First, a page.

Isaac Grünewald (Isaac Grünewald)

Isaac Grünewald

Artist. A prolific Swedish expressionist painter, he emerged as a leader of the Swedish modernist artists from 1910 until his death. Born in Stockholm, Sweden to Jewish parents, he studied at a prominent Swedish art school as a teenager. At age 19, he moved to Paris, France to further study with artist Henri Matisse. The following year he gained recognition in Sweden when he exhibited his work with a group of Scandinavian artists called “The Young Ones.” During the 1920s he became widely known for his commercial achievements, including the stage designs for the Royal Swedish Opera and wall decorations at Stockholm’s Concert Hall and the Matchstick Palace. In 1932 he became an art professor at the Royal Swedish Academy of Arts in Stockholm, serving until 1942. In 1941 he established his own art school and during World War II he worked at the Rörstrand porcelain factory in Stockholm. In 1945 he was awarded the Prince Eugen Medal for outstanding artistic achievement. Among his many works include “The Crane” (1915), “The Boy in Blue” (1919), “Still Life with Yellow Flowers” (1939), and “The Easel by the Studio Door” (1944). He was killed in an aircraft crash along with his second wife near Oslo, Norway, at the age of 56. He remains the single artist among the modernists whose sales bring high annual income to Swedish art dealers. (bio by: William Bjornstad)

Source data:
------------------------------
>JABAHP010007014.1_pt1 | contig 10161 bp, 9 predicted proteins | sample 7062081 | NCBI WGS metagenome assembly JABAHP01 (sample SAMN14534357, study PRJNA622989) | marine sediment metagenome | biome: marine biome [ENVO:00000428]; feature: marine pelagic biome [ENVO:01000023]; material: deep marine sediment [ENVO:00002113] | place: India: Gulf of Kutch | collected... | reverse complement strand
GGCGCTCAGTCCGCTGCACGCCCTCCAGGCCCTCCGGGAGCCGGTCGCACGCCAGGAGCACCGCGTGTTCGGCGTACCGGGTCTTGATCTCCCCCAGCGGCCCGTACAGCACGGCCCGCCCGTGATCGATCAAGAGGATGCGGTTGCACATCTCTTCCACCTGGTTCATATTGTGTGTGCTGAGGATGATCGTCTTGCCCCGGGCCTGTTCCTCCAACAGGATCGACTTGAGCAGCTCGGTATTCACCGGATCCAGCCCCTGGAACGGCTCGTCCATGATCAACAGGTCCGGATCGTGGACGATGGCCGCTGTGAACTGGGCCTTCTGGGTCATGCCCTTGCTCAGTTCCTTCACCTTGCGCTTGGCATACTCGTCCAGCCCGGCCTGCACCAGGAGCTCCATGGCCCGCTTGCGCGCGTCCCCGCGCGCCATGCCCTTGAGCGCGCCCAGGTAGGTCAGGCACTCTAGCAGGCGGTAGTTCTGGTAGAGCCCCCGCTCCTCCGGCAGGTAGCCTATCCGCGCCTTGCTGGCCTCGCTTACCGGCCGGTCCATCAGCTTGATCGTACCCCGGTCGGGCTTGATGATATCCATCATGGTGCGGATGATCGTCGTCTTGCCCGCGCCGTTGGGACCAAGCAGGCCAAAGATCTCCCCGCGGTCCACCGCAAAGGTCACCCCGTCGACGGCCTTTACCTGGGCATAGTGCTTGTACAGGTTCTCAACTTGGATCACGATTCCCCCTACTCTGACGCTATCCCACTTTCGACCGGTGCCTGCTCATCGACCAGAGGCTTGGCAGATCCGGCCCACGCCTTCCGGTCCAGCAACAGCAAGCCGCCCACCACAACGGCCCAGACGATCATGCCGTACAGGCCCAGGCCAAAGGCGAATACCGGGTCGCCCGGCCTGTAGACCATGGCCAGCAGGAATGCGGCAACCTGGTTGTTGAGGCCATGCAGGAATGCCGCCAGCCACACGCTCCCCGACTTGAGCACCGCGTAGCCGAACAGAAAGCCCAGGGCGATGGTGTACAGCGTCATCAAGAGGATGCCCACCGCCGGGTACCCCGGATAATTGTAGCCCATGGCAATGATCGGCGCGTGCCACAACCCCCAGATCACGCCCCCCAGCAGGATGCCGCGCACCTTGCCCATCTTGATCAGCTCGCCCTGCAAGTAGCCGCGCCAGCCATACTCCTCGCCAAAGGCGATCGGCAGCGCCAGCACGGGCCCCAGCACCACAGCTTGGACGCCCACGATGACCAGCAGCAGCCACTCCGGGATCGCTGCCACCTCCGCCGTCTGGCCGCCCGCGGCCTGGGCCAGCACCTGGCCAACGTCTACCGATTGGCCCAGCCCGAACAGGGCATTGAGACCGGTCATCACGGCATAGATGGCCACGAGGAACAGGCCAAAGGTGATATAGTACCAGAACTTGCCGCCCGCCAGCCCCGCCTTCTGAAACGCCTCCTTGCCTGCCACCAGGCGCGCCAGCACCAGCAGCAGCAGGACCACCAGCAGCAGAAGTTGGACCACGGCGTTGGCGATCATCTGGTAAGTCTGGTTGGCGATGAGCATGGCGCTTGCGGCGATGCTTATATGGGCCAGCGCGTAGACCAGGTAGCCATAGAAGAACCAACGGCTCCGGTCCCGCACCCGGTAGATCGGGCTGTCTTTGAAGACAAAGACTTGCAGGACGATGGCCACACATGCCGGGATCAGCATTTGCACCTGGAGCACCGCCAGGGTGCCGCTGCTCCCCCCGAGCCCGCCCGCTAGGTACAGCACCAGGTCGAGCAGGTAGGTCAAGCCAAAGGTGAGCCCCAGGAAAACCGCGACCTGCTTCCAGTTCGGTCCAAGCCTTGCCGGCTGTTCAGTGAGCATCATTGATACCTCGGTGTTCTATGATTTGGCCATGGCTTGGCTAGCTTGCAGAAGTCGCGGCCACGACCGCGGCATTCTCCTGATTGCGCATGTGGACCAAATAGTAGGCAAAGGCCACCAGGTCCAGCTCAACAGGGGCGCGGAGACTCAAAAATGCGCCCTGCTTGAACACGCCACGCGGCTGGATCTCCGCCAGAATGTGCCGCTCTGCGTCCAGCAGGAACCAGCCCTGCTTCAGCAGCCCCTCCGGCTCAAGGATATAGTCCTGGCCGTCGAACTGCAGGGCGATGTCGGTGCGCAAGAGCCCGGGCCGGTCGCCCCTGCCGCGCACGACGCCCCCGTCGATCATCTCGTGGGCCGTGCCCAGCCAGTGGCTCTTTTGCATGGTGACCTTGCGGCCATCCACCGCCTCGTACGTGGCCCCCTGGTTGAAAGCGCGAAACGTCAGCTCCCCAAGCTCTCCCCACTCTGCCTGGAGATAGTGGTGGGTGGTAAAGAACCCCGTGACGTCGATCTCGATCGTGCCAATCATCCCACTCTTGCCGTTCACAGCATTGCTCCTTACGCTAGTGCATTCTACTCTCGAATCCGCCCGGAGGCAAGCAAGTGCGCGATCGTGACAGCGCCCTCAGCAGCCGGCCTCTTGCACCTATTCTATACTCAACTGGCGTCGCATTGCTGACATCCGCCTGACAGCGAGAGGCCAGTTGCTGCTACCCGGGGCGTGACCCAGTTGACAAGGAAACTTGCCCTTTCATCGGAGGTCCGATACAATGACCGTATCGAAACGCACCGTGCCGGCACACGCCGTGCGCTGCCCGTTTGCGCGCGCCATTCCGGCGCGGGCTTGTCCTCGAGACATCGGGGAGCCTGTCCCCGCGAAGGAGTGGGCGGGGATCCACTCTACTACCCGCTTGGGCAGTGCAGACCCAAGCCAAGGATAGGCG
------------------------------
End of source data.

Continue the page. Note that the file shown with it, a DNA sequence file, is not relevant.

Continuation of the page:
Born

  • September, 02, 1889
  • Sweden

Died

  • May, 05, 1946
  • Norway

Cemetery

  • Northern Cemetery
  • Sweden

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